Dealing with an exit from a limited-liability partnership can be a thorny issue, especially when no partnership agreement has been put in place, say Peter Garry and Troy Wano

Given the virtually untested legislative framework surrounding limited-liability partnerships (LLP), guiding LLP clients through a dispute involving an exiting member where there is no members’ agreement can be perilous.

A recent High Court case has highlighted the difficulties that members and their solicitors face when dealing with exit issues.

In Hailes v Hood (2007), the High Court was asked to construe the meaning of a settlement agreement arising in correspondence between solicitors acting for and against an exiting member where no members’ agreement existed. The case turned largely on its facts, but, nonetheless, gave some useful guidance as to the effect of the LLP default rules under the Limited Liability Partnerships Regulations 2001 and the application to an LLP of Sections 459-461 of the Companies Act 1985, which were recently restated under Part 30 of the Companies Act 2006.

The background

The four individuals involved in the dispute – the claimant Hailes and the three defendants – ran an equity broking business through an LLP. There was no members’ agreement – accordingly, Section 459 applied.

Less than a year after the LLP had commenced trading, Hailes left the partnership. He subsequently argued in the High Court that he was unlawfully expelled from the LLP, while the defendants argued that he had resigned.

There was an exit meeting followed by an exchange of correspondence between the parties’ solicitors, resulting in what both sides agreed was a concluded settlement agreement contained in two solicitors’ letters. The settlement agreement purported to define the basis on which the claimant’s share in the LLP was to be calculated. Despite this, the parties could not subsequently agree what basis of calculation the settlement agreement provided for.

The common ground between the parties was that Hailes would receive his share of the LLP on the basis of a proper valuation of the share at a specified date. Hailes argued that on a true construction of the settlement agreement, his share of the LLP was to be valued like an equivalent interest in a private limited company, as though under Section 459, thus comprising a proportionate share of the full net asset value of the LLP, including the value of any goodwill.

The defendants argued that Hailes’ share should be valued in accordance with Regulation 7(1) of the LLP regulations. They contended that such a share would comprise a quarter share of trading profits and a quarter share of subscribed capital, as opposed to capital at full valuation at the agreed date. In effect, they argued that a share pursuant to the LLP regulations excluded any goodwill or capital profits.

The court, placing considerable reliance on textbook Law of Limited Liability Partnerships by John Whittaker and John Machel, noted that the Limited Liability Partnerships Act 2002 and the LLP regulations proceed on the basis that a member of an LLP has a share or interest in the LLP, but also that they give no explicit guidance as to what a share or interest comprises. In effect, neither the act nor the regulations set out the financial consequences of a cessation of membership.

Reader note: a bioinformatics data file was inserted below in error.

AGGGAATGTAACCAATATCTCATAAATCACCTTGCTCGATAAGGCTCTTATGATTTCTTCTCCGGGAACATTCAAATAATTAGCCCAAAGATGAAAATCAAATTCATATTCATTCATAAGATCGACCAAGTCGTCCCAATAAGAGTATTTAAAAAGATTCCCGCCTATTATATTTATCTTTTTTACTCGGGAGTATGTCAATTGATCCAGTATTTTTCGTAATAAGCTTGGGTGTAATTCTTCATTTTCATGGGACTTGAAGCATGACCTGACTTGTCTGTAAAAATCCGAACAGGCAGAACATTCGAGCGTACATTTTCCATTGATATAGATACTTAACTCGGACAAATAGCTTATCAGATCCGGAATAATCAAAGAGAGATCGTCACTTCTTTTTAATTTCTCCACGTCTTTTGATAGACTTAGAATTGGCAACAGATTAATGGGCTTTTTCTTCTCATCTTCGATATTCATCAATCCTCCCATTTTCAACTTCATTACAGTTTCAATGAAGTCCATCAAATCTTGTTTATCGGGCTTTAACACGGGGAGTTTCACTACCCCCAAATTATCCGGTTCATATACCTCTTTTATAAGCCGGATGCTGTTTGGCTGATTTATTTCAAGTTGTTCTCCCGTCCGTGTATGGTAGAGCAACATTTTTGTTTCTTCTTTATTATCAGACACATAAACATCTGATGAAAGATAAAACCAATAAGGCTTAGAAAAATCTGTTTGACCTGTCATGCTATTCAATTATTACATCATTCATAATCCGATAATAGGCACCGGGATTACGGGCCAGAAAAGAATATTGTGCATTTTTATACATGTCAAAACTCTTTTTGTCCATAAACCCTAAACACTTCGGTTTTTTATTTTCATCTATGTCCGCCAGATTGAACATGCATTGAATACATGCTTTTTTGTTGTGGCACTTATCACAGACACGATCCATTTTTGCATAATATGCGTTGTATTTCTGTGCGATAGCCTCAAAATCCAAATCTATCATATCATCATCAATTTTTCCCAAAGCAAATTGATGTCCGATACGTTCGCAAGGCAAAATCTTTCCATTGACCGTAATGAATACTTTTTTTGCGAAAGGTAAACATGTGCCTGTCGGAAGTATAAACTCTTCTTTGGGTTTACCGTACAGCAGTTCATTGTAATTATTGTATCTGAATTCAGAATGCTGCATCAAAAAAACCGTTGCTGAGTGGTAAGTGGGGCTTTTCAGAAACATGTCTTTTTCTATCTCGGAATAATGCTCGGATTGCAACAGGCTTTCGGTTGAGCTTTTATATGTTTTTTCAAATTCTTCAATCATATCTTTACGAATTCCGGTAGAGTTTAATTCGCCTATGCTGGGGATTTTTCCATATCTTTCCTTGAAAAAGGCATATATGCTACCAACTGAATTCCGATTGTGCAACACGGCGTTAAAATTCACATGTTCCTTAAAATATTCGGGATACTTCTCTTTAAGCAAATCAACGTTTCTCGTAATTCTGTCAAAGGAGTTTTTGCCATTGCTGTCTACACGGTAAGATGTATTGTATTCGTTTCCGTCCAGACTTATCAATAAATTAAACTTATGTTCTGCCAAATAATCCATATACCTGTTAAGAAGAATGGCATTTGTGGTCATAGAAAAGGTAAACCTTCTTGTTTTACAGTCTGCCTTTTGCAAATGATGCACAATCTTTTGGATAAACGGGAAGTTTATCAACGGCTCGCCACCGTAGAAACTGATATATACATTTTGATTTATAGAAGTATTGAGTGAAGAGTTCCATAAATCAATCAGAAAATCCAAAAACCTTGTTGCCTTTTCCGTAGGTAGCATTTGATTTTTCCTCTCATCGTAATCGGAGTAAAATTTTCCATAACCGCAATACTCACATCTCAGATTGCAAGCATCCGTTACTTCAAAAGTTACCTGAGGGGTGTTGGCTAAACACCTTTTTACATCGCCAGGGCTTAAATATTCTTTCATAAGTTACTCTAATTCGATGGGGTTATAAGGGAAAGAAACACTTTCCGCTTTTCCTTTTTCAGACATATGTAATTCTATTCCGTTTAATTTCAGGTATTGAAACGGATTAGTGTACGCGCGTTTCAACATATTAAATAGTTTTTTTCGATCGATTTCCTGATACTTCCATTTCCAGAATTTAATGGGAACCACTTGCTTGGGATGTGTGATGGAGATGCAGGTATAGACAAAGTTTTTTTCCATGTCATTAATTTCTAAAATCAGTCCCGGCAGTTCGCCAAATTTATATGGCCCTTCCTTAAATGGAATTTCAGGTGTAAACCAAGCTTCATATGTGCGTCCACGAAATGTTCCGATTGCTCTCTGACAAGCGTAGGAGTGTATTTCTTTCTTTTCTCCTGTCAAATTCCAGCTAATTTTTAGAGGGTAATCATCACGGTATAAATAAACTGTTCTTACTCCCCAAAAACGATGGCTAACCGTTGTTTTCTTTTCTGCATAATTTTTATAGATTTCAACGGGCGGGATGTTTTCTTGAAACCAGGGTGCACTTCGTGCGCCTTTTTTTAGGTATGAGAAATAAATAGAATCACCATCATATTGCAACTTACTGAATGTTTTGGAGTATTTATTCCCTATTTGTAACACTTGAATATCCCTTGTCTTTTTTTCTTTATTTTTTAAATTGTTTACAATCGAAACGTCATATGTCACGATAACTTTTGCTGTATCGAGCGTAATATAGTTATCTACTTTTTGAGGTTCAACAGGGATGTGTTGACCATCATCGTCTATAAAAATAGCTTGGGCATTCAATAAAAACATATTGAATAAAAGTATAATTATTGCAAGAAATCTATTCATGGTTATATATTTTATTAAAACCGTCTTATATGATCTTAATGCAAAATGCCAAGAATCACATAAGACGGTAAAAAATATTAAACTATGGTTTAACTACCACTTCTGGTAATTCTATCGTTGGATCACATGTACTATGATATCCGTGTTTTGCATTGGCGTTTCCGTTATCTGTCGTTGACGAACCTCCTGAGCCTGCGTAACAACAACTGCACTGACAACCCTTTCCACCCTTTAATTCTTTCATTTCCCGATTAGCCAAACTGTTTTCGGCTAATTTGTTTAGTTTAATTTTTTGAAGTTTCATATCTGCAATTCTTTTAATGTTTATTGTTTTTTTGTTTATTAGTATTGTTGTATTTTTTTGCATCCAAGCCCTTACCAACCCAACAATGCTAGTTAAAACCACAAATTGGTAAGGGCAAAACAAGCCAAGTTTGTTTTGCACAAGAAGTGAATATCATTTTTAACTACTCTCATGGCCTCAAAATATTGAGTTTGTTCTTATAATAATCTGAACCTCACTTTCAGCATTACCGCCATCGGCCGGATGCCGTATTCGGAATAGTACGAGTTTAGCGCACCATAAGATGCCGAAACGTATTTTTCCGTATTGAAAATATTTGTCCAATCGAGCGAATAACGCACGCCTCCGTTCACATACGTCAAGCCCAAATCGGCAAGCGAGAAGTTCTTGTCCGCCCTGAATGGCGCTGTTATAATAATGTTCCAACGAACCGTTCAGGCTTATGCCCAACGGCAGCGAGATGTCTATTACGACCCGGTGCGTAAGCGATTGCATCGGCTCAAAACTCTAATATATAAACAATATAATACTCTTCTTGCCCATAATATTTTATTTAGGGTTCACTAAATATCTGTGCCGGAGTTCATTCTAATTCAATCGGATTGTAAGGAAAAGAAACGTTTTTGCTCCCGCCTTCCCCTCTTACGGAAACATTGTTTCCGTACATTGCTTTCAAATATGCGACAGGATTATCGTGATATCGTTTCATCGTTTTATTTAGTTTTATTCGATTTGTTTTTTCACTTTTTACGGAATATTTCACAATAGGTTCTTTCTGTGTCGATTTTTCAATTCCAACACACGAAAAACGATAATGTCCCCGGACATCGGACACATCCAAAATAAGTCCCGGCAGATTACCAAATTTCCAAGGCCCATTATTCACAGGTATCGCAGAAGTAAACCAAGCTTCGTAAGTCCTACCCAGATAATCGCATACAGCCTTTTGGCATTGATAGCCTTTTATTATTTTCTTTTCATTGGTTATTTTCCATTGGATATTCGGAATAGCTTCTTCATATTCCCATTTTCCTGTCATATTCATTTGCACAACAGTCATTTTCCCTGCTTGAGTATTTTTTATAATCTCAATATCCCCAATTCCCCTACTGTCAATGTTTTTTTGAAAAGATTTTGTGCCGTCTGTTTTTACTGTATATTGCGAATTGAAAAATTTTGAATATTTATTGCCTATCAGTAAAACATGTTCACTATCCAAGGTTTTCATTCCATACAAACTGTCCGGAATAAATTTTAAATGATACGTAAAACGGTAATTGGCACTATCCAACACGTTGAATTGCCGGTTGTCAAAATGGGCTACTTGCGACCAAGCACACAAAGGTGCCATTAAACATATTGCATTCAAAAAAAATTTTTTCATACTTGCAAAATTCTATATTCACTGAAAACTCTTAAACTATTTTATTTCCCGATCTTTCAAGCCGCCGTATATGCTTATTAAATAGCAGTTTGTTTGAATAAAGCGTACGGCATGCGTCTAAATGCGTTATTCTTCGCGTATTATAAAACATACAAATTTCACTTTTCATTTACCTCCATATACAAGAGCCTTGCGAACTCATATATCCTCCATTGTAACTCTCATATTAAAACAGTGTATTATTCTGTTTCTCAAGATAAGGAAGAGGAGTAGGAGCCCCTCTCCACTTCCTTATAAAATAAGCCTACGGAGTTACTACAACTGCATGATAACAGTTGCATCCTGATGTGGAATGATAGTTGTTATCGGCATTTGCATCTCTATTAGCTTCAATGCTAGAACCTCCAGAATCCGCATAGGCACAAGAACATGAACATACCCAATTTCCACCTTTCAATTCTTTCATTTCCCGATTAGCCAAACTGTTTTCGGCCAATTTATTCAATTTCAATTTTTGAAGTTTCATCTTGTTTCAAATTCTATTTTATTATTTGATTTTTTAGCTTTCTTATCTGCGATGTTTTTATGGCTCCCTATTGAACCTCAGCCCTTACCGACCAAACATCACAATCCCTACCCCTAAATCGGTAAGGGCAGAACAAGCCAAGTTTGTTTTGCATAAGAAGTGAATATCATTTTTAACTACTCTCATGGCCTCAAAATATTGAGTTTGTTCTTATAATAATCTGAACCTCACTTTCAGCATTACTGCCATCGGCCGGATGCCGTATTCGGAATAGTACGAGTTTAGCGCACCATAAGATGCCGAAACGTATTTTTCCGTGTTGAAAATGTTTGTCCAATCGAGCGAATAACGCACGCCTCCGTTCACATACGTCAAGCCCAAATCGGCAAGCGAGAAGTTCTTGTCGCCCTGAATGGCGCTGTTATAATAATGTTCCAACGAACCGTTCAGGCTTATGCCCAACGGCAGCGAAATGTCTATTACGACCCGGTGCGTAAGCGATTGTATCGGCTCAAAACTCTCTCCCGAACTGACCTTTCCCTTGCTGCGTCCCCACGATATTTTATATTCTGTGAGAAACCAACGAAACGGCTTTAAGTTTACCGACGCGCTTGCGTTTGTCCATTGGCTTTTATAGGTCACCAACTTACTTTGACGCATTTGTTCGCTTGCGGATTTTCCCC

The court noted that where a member exercises their undoubted right to cease to be a member, without first entering into express terms as to their financial entitlement on leaving, there appears not only to be no automatic right to share in any uplift in the value of assets over and above balance sheet value, but also no automatic right even to repayment of subscribed capital.

As background, the court considered at length the provisions of the act and the regulations, and a number of cases on Section 459 – namely O’Neill v Phillips (1999) and Re Bird Precision Bellows (1984), plus other cases which the parties had considered in the course of reaching their settlement agreement, being Re London School of Electronics (1986) and Profinance v Gladstone (2002).

Despite this, in Hailes the court found that on a true construction of the settlement agreement, the parties had agreed that the claimant’s share was to be calculated in the same manner as a share in a limited company falls to be calculated in a Section 459 case. That involves not just a share in profit up to the date of cessation of membership, but also a share in the true value of capital, and capital includes any goodwill.

The need for clarity

There can never be any guarantee that members will not one day fall out. Particularly against the background of an uncertain legislative framework, not having a members’ agreement (with clear provisions governing cessation of membership) increases the prospect of litigation and considerable financial losses for an exiting member.

In cases where there is no members’ agreement, or no clear provisions governing cessation of membership, solicitors acting for parties should be mindful of the following:

– An exiting member is likely to have no entitlement to return of capital or other financial settlement over and above a share of trading profits, unless such entitlement has been expressly agreed in advance, or unless a case of wrongful expulsion can be made.

– If it is the intention to limit the exiting member’s share to trading profits up to a specified date, plus subscribed capital (as opposed to a share of capital at full valuation, including goodwill and any other intangibles), then this should be explicitly stated.

– Also, consider carefully the effect of defining a member’s share by reference to Section 459 or any other statutory provision.

Peter Garry is a partner and Troy Wano is an associate at Cripps Harries Hall